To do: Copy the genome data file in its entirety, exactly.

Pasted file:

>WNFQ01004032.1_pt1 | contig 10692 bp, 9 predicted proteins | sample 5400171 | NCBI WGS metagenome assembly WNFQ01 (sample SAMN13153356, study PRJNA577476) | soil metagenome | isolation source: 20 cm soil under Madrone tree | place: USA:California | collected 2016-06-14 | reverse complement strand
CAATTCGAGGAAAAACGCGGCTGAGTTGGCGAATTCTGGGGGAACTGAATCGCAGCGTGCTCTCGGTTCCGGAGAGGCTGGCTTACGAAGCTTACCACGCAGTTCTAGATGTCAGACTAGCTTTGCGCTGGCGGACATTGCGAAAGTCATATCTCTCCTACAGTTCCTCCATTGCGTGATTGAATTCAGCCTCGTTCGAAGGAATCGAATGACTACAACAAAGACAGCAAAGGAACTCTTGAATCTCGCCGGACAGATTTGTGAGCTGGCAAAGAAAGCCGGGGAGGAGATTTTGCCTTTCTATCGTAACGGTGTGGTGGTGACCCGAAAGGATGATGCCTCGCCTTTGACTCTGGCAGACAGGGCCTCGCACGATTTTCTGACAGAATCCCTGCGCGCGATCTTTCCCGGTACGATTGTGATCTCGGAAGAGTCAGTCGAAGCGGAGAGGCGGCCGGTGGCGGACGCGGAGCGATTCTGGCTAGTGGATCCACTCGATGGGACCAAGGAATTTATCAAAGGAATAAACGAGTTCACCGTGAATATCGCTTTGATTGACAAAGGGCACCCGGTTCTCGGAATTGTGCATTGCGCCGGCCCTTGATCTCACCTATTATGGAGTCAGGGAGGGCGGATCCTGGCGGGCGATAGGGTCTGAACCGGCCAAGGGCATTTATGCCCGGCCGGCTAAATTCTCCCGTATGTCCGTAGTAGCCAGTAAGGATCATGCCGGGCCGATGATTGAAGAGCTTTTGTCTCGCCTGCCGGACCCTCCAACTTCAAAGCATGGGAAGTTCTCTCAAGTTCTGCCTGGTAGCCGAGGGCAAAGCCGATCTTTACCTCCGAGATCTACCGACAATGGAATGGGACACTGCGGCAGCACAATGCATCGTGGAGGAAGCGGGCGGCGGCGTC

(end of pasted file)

>WNFQ01004032.1_pt1 | contig 10692 bp, 9 predicted proteins | sample 5400171 | NCBI WGS metagenome assembly WNFQ01 (sample SAMN13153356, study PRJNA577476) | soil metagenome | isolation source: 20 cm soil under Madrone tree | place: USA:California | collected 2016-06-14 | reverse complement strand
CAATTCGAGGAAAAACGCGGCTGAGTTGGCGAATTCTGGGGGAACTGAATCGCAGCGTGCTCTCGGTTCCGGAGAGGCTGGCTTACGAAGCTTACCACGCAGTTCTAGATGTCAGACTAGCTTTGCGCTGGCGGACATTGCGAAAGTCATATCTCTCCTACAGTTCCTCCATTGCGTGATTGAATTCAGCCTCGTTCGAAGGAATCGAATGACTACAACAAAGACAGCAAAGGAACTCTTGAATCTCGCCGGACAGATTTGTGAGCTGGCAAAGAAAGCCGGGGAGGAGATTTTGCCTTTCTATCGTAACGGTGTGGTGGTGACCCGAAAGGATGATGCCTCGCCTTTGACTCTGGCAGACAGGGCCTCGCACGATTTTCTGACAGAATCCCTGCGCGCGATCTTTCCCGGTACGATTGTGATCTCGGAAGAGTCAGTCGAAGCGGAGAGGCGGCCGGTGGCGGACGCGGAGCGATTCTGGCTAGTGGATCCACTCGATGGGACCAAGGAATTTATCAAAGGAATAAACGAGTTCACCGTGAATATCGCTTTGATTGACAAAGGGCACCCGGTTCTCGGAATTGTGCATTGCGCCGGCCCTTGATCTCACCTATTATGGAGTCAGGGAGGGCGGATCCTGGCGGGCGATAGGGTCTGAACCGGCCAAGGGCATTTATGCCCGGCCGGCTAAATTCTCCCGTATGTCCGTAGTAGCCAGTAAGGATCATGCCGGGCCGATGATTGAAGAGCTTTTGTCTCGCCTGCCGGACCCTCCAACTTCAAAGCATGGGAAGTTCTCTCAAGTTCTGCCTGGTAGCCGAGGGCAAAGCCGATCTTTACCTCCGAGATCTACCGACAATGGAATGGGACACTGCGGCAGCACAATGCATCGTGGAGGAAGCGGGCGGCGGCGTC